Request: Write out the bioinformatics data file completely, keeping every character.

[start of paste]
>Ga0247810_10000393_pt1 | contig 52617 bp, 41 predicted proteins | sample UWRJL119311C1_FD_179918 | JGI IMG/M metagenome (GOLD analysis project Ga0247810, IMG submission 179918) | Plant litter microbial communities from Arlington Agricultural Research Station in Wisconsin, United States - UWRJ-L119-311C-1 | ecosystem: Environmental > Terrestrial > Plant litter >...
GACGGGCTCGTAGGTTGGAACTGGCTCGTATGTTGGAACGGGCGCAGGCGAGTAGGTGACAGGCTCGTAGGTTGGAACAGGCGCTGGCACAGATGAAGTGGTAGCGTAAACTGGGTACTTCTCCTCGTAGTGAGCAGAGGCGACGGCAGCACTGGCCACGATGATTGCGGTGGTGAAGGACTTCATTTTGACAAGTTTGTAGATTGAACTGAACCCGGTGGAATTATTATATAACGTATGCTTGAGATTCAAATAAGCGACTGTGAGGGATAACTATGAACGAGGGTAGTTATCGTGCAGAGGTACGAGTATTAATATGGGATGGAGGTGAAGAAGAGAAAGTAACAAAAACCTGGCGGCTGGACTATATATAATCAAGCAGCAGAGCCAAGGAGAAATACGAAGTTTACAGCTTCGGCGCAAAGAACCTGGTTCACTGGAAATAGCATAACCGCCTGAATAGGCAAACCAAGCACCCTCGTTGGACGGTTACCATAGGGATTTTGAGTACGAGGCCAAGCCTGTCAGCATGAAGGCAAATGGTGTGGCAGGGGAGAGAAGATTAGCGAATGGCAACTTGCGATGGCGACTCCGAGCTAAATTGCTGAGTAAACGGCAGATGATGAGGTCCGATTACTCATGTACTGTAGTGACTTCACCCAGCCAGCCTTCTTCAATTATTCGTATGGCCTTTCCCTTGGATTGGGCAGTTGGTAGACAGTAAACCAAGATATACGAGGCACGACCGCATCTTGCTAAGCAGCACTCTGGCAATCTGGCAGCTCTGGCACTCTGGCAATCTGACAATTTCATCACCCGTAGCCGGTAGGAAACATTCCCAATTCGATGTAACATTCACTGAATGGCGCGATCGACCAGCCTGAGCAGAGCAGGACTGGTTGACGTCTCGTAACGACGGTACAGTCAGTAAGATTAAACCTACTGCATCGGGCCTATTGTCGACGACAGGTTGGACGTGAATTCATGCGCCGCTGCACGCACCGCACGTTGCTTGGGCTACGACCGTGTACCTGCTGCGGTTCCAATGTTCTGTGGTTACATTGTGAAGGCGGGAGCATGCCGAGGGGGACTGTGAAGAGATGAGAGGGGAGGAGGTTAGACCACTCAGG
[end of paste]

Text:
>Ga0247810_10000393_pt1 | contig 52617 bp, 41 predicted proteins | sample UWRJL119311C1_FD_179918 | JGI IMG/M metagenome (GOLD analysis project Ga0247810, IMG submission 179918) | Plant litter microbial communities from Arlington Agricultural Research Station in Wisconsin, United States - UWRJ-L119-311C-1 | ecosystem: Environmental > Terrestrial > Plant litter >...
GACGGGCTCGTAGGTTGGAACTGGCTCGTATGTTGGAACGGGCGCAGGCGAGTAGGTGACAGGCTCGTAGGTTGGAACAGGCGCTGGCACAGATGAAGTGGTAGCGTAAACTGGGTACTTCTCCTCGTAGTGAGCAGAGGCGACGGCAGCACTGGCCACGATGATTGCGGTGGTGAAGGACTTCATTTTGACAAGTTTGTAGATTGAACTGAACCCGGTGGAATTATTATATAACGTATGCTTGAGATTCAAATAAGCGACTGTGAGGGATAACTATGAACGAGGGTAGTTATCGTGCAGAGGTACGAGTATTAATATGGGATGGAGGTGAAGAAGAGAAAGTAACAAAAACCTGGCGGCTGGACTATATATAATCAAGCAGCAGAGCCAAGGAGAAATACGAAGTTTACAGCTTCGGCGCAAAGAACCTGGTTCACTGGAAATAGCATAACCGCCTGAATAGGCAAACCAAGCACCCTCGTTGGACGGTTACCATAGGGATTTTGAGTACGAGGCCAAGCCTGTCAGCATGAAGGCAAATGGTGTGGCAGGGGAGAGAAGATTAGCGAATGGCAACTTGCGATGGCGACTCCGAGCTAAATTGCTGAGTAAACGGCAGATGATGAGGTCCGATTACTCATGTACTGTAGTGACTTCACCCAGCCAGCCTTCTTCAATTATTCGTATGGCCTTTCCCTTGGATTGGGCAGTTGGTAGACAGTAAACCAAGATATACGAGGCACGACCGCATCTTGCTAAGCAGCACTCTGGCAATCTGGCAGCTCTGGCACTCTGGCAATCTGACAATTTCATCACCCGTAGCCGGTAGGAAACATTCCCAATTCGATGTAACATTCACTGAATGGCGCGATCGACCAGCCTGAGCAGAGCAGGACTGGTTGACGTCTCGTAACGACGGTACAGTCAGTAAGATTAAACCTACTGCATCGGGCCTATTGTCGACGACAGGTTGGACGTGAATTCATGCGCCGCTGCACGCACCGCACGTTGCTTGGGCTACGACCGTGTACCTGCTGCGGTTCCAATGTTCTGTGGTTACATTGTGAAGGCGGGAGCATGCCGAGGGGGACTGTGAAGAGATGAGAGGGGAGGAGGTTAGACCACTCAGG